The Relentlessness Scale

Of all the questions patients are asked in the doctor’s office, one of the most difficult is “On a scale of 1 to 10…” and the nurse or clinical assistant points to a series of not-so smiley faces, and you’re expected to rate your pain.  This is problematic.  First of all, and this is for any patient, there is no common point of reference for that particular question.  If a nurse were to ask me, “With childbirth and kidney stone as 10, rate your pain,” I could answer because in my world, those are the two worst pains I have had.  Secondly, for fibromyalgia patients, there are a minimum of two different types of pain.  I always give two answers.  “Acute” pain (usually occurring with movement, sharp, sudden, and short in duration) can range from 5 to 9.  But sitting still and answering questions, it would possibly be zero.  “Chronic” pain (what I refer to as white noise pain, a constant low-level pain with or without movement) can range from 3 to 6.

More important than levels of pain, however, is the level of relentlessness of the pain.  Acute pain comes and goes, but chronic or white noise pain is relentless.  It is this relentlessness that is most important to me.  It is relentlessness that causes depression and fatigue, not the amount of pain.  Low-level, chronic pain would have a relentlessness score of 9 or 10.  Sharp, quick acute pain would have a relentlessness score of 2 or 3.  When the lower levels of white noise pain are reduced, my energy levels go up, my brain clears, and I can think and function again.  The acute pain is just a distraction.  Chronic pain has a subconscious element – I am not always aware of the low-level pain until it takes a break, and then I am conscious of it by its absence.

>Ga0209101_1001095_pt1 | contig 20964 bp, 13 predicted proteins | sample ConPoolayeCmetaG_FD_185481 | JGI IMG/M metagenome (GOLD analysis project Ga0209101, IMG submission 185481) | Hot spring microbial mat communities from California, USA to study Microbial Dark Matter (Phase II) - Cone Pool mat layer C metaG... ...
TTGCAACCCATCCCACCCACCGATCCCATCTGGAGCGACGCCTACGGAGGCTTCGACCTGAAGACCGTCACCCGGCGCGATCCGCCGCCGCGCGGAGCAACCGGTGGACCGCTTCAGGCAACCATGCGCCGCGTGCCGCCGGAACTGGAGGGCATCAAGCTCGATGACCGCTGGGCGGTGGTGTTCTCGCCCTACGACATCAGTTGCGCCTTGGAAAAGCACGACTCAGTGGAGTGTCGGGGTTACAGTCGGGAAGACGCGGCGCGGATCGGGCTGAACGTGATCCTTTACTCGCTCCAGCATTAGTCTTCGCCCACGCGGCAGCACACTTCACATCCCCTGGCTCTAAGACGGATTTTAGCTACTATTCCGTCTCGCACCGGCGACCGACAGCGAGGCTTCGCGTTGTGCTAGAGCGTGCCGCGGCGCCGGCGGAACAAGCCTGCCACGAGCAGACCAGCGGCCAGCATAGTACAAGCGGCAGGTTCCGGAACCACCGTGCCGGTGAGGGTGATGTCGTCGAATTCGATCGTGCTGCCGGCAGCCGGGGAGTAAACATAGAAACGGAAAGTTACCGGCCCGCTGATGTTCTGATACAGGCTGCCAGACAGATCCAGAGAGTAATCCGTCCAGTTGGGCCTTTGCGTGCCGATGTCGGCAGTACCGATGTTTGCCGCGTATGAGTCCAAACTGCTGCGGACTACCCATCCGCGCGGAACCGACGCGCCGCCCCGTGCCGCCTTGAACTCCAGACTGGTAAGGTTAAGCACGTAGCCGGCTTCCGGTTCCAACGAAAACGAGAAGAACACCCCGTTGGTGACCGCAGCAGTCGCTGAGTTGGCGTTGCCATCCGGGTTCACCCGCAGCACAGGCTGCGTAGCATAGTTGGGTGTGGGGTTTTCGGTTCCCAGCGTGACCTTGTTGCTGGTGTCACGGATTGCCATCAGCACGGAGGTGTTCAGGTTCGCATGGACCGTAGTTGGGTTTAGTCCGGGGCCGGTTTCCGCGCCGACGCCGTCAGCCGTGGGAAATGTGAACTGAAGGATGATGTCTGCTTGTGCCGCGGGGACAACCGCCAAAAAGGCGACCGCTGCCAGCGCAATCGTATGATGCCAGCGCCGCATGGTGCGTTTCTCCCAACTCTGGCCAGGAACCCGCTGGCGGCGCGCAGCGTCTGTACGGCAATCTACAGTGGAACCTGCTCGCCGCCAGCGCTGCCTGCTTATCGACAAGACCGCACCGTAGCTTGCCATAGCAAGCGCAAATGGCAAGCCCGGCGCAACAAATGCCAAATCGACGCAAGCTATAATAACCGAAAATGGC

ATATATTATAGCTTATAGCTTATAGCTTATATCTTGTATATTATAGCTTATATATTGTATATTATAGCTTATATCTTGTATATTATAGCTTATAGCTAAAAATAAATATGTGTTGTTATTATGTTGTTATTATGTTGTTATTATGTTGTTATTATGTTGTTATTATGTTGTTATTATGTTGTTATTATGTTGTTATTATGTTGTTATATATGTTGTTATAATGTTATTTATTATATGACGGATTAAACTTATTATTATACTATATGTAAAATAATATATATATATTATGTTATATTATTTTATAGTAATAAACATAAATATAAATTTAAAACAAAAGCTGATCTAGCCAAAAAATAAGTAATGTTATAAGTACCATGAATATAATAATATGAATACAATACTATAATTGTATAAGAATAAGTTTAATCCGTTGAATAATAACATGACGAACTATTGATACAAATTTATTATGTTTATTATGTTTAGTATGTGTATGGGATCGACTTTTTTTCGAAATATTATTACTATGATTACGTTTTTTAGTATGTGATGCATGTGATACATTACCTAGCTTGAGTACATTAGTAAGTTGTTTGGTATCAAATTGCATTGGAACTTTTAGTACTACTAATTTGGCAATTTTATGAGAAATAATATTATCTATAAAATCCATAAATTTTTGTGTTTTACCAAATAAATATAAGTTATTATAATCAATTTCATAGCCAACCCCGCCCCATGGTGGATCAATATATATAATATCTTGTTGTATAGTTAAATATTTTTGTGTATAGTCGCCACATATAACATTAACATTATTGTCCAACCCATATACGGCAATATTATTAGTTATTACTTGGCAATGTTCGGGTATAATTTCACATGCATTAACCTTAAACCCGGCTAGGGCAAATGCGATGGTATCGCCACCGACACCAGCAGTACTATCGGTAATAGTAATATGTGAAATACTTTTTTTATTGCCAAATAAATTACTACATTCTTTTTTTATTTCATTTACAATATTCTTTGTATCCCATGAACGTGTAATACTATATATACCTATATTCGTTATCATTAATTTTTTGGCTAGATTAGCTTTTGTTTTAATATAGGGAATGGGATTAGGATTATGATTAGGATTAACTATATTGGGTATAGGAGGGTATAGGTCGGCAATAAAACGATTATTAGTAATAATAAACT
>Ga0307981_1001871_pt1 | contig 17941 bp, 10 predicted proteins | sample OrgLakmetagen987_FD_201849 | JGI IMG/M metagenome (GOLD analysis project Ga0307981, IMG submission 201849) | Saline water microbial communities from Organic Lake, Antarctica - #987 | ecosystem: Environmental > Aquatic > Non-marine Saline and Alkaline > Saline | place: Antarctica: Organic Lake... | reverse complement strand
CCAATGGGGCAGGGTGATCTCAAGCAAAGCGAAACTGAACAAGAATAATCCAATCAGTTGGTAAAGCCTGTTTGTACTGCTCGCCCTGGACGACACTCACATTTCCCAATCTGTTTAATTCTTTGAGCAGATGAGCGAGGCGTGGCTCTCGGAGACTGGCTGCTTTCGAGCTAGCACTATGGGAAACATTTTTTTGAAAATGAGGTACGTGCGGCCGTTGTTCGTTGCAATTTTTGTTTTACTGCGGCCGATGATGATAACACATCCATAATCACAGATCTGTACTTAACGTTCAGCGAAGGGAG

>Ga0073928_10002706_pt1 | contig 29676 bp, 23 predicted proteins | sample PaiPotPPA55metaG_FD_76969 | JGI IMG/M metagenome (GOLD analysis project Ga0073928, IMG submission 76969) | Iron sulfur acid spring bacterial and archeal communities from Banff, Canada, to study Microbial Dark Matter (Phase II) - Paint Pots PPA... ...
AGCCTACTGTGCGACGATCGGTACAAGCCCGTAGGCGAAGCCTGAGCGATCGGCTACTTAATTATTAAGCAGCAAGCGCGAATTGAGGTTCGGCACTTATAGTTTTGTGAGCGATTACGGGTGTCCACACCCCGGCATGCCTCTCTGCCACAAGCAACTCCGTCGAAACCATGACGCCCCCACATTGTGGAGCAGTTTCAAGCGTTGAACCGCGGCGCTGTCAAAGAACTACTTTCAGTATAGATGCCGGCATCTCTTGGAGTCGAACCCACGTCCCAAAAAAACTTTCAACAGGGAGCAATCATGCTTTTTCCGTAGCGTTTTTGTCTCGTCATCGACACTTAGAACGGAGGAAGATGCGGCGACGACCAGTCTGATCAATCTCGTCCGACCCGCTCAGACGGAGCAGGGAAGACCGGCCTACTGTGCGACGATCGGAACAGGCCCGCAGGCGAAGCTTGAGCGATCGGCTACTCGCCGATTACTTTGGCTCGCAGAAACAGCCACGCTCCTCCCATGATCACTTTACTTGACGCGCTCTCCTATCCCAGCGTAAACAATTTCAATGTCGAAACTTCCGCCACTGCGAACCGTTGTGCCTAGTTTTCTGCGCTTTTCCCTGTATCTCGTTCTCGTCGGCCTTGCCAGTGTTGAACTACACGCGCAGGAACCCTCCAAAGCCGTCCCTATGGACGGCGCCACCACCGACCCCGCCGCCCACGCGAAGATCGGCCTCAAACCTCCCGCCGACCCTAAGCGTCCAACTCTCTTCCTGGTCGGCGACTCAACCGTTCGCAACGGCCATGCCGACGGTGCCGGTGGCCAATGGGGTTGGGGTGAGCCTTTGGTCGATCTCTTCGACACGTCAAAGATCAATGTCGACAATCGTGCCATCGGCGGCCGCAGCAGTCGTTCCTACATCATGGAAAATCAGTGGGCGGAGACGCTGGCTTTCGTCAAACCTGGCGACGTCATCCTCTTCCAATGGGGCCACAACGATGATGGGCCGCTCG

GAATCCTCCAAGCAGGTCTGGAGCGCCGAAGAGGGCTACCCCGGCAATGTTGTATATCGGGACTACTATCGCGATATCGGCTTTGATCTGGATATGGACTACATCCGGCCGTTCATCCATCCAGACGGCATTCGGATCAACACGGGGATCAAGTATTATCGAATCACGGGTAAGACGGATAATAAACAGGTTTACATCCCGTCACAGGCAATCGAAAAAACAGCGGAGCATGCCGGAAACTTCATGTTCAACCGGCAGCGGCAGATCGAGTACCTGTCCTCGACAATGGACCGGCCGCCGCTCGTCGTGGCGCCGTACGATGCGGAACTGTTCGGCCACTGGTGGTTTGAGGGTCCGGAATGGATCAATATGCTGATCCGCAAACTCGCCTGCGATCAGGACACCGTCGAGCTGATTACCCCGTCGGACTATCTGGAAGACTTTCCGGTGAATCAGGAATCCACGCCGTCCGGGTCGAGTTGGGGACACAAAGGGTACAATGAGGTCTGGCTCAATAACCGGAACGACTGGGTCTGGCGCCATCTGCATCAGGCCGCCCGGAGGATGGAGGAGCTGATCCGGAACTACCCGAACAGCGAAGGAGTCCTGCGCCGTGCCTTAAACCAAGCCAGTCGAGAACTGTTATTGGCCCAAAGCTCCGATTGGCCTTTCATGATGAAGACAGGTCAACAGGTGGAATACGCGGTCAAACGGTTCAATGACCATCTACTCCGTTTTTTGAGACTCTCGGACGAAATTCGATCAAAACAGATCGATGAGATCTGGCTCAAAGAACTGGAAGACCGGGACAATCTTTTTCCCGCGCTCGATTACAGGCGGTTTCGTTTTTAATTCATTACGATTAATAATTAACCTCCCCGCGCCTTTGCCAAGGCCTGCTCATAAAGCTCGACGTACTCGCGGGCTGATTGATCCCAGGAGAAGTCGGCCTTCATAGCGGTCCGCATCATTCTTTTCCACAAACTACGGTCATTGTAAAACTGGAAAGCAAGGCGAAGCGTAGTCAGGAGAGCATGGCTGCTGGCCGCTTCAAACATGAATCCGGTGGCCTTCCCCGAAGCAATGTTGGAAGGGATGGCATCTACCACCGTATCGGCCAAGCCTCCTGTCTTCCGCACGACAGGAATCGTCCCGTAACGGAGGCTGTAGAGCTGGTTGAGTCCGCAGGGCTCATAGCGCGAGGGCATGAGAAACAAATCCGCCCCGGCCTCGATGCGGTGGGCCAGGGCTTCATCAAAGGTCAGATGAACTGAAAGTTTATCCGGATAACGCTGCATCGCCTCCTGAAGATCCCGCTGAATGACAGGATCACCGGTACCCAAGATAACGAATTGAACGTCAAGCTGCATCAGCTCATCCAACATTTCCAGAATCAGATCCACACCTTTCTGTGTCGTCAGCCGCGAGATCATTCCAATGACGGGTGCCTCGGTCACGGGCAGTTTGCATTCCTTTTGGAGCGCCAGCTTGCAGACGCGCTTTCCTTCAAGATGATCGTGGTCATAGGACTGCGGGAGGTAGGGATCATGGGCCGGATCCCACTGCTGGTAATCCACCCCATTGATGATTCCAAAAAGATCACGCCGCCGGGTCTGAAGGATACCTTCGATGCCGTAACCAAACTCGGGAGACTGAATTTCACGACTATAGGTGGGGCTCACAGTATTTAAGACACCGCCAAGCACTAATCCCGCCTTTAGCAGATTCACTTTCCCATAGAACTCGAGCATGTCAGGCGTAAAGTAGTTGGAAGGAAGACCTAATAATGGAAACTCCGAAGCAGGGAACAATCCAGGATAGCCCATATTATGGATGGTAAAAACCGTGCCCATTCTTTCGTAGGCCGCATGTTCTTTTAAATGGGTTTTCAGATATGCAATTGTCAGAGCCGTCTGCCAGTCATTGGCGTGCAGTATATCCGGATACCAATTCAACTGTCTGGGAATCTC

My question then is: Would it be helpful, in terms of looking for causes of and possibly treatments for fibromyalgia, to look at these two completely different types of pains separately?  Do they have different triggers or mechanisms?  Would they react to different treatments?

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